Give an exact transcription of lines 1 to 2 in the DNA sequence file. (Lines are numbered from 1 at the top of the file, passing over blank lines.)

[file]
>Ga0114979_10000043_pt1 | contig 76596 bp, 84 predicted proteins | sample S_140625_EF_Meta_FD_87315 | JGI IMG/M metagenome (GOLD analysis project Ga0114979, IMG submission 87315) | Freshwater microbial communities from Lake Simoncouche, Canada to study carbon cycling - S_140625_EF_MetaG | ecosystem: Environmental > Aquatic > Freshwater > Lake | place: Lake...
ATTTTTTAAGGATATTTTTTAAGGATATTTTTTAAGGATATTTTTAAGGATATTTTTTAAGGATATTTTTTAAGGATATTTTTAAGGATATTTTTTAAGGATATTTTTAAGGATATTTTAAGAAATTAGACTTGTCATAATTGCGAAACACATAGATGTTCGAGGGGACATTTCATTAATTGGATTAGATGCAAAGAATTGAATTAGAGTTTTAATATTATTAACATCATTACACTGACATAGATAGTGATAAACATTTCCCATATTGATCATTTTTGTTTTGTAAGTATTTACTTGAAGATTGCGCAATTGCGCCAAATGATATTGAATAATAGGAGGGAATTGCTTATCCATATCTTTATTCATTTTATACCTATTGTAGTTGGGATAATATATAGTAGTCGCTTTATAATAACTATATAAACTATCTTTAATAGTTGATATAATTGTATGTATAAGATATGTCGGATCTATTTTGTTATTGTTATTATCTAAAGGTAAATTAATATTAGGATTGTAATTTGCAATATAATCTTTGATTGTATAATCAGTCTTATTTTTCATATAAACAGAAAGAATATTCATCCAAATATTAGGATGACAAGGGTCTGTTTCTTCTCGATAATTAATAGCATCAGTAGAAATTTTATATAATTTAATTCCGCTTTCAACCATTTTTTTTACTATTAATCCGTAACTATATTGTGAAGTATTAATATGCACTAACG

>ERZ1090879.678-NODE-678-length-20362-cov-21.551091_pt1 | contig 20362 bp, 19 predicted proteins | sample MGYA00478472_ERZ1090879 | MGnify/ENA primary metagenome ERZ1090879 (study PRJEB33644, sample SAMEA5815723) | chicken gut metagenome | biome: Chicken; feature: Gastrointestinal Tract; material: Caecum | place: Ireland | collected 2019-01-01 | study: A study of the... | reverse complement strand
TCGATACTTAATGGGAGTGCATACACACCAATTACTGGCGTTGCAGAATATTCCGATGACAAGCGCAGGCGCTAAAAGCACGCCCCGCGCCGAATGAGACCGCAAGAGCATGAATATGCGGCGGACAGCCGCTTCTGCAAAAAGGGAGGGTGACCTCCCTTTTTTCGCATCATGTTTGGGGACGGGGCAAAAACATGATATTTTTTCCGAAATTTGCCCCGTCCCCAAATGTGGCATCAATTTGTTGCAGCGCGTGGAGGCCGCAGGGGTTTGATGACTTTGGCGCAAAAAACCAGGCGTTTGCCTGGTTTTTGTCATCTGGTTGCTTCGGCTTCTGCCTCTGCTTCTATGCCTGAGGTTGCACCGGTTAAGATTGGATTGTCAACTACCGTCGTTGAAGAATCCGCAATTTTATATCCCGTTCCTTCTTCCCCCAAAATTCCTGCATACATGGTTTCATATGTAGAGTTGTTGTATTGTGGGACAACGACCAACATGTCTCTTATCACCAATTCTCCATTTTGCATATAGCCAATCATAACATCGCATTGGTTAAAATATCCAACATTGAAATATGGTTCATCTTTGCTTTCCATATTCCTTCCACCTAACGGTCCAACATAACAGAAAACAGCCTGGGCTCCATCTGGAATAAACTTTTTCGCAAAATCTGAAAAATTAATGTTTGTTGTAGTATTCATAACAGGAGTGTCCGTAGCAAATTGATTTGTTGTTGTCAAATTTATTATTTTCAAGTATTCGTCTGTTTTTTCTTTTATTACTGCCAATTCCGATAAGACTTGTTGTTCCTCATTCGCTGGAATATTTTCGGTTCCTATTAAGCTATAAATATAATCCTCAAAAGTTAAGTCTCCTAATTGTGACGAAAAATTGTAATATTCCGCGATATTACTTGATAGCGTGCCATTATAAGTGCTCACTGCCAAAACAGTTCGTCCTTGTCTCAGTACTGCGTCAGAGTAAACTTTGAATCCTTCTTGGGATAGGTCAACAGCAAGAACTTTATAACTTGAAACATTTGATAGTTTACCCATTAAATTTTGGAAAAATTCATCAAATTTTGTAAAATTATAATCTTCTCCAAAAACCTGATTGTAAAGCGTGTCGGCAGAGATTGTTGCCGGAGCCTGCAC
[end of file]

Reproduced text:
>Ga0114979_10000043_pt1 | contig 76596 bp, 84 predicted proteins | sample S_140625_EF_Meta_FD_87315 | JGI IMG/M metagenome (GOLD analysis project Ga0114979, IMG submission 87315) | Freshwater microbial communities from Lake Simoncouche, Canada to study carbon cycling - S_140625_EF_MetaG | ecosystem: Environmental > Aquatic > Freshwater > Lake | place: Lake...
ATTTTTTAAGGATATTTTTTAAGGATATTTTTTAAGGATATTTTTAAGGATATTTTTTAAGGATATTTTTTAAGGATATTTTTAAGGATATTTTTTAAGGATATTTTTAAGGATATTTTAAGAAATTAGACTTGTCATAATTGCGAAACACATAGATGTTCGAGGGGACATTTCATTAATTGGATTAGATGCAAAGAATTGAATTAGAGTTTTAATATTATTAACATCATTACACTGACATAGATAGTGATAAACATTTCCCATATTGATCATTTTTGTTTTGTAAGTATTTACTTGAAGATTGCGCAATTGCGCCAAATGATATTGAATAATAGGAGGGAATTGCTTATCCATATCTTTATTCATTTTATACCTATTGTAGTTGGGATAATATATAGTAGTCGCTTTATAATAACTATATAAACTATCTTTAATAGTTGATATAATTGTATGTATAAGATATGTCGGATCTATTTTGTTATTGTTATTATCTAAAGGTAAATTAATATTAGGATTGTAATTTGCAATATAATCTTTGATTGTATAATCAGTCTTATTTTTCATATAAACAGAAAGAATATTCATCCAAATATTAGGATGACAAGGGTCTGTTTCTTCTCGATAATTAATAGCATCAGTAGAAATTTTATATAATTTAATTCCGCTTTCAACCATTTTTTTTACTATTAATCCGTAACTATATTGTGAAGTATTAATATGCACTAACG